Daughters of the Dust
Feb 09 - Feb 23
(Julie Dash, US, 1991, 112 min)
At the dawn of the 20th century, a multi-generational family in the Gullah community on the Sea Islands off of South Carolina – former West African slaves who adopted many of their ancestors’ Yoruba traditions – struggle to maintain their cultural heritage and folklore while contemplating a migration to the mainland, even further from their roots.
The first wide release by a black female filmmaker, Daughters of the Dust was met with wild critical acclaim and rapturous audience response when it initially opened in 1991. Casting a long legacy, Daughters of the Dust resonates today in the canon of African American and feminist cinema, and most recently as a major in influence on Beyoncé’s video album Lemonade. Restored by Cohen Media Group (in conjunction with UCLA) for the first time with proper color grading overseen by cinematographer AJ Jafa, audiences can finally see the film exactly as Julie Dash intended.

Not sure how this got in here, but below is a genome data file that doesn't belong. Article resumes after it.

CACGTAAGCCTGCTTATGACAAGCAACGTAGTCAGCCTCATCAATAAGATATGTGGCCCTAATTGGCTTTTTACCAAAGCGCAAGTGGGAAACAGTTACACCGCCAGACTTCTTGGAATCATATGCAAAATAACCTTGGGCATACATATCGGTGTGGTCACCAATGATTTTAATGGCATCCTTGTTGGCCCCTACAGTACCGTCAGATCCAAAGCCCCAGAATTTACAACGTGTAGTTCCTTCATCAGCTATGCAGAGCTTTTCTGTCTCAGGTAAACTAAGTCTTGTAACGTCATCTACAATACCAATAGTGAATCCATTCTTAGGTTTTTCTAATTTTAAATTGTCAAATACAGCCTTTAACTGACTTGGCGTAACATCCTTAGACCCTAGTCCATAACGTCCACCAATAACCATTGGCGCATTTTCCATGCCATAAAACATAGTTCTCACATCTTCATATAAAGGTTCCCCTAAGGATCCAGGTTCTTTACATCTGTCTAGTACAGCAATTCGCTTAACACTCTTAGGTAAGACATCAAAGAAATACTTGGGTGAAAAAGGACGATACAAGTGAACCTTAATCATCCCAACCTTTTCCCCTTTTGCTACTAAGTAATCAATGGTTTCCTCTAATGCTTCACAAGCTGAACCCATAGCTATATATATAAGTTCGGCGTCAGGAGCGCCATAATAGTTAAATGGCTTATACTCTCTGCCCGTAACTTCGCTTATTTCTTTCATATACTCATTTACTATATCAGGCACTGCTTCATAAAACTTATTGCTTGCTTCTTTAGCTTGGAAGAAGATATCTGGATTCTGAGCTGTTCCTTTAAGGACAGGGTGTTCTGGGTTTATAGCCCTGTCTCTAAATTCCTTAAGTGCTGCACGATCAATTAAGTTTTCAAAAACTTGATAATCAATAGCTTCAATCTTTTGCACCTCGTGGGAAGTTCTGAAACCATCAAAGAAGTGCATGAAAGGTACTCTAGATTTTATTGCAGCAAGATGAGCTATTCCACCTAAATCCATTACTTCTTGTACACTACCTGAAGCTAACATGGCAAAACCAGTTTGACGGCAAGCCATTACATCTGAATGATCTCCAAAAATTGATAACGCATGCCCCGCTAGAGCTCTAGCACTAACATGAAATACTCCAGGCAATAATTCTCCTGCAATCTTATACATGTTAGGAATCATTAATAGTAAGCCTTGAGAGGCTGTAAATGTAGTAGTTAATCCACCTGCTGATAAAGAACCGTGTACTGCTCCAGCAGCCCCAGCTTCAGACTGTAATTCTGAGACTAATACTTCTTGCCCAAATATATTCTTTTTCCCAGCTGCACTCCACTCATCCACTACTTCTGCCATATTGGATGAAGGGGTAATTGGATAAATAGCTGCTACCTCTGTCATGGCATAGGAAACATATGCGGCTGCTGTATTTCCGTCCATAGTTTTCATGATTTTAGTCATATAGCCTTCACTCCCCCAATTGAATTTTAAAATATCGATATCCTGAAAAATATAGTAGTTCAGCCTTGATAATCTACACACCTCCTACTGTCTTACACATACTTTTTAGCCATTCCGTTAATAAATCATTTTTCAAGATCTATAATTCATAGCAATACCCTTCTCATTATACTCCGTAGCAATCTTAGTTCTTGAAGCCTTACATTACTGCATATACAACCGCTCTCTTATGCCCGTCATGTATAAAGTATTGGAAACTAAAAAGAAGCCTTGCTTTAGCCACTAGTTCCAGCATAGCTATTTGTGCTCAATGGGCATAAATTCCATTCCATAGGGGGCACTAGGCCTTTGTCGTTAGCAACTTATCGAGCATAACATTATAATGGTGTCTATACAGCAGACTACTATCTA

Visiting speaker Erika Dalya Massaquoi is a curator, educator, and entrepreneur. Massaquoi has taught cinema, new media and contemporary art at Yale University, New York University, and The New School for Social Research. Her academic work focuses on culture and media. Erika holds a Ph.D. in Cinema Studies from New York University and undergraduate and graduate degrees from the University of Chicago. Her curatorial work includes exhibitions for the Frye Art Museum, the Seattle Art Museum, the Massachusetts Institute of Technology (MIT) List Visual Arts Center, and the Studio Museum in Harlem. She has held curatorial positions at the Whitney Museum of American Art and the Museum of the Moving Image.
"It’s a movie that runs less than two hours and feels like three or four—not in sitting time but in substance, in historical scope and depth of emotion, in the number of characters it brings to life and the novelistic subtlety of the connections between them, in the profusion of its ideas and the cinematic imagination with which they’re realized, in the sensuous beauty of its images and sounds and the indelibly exalted gestures that it impresses on one’s memory." - Richard Brody, The New Yorker
“Daughters of the Dust” Re-Released Following Attention from Beyoncé: Story on NPR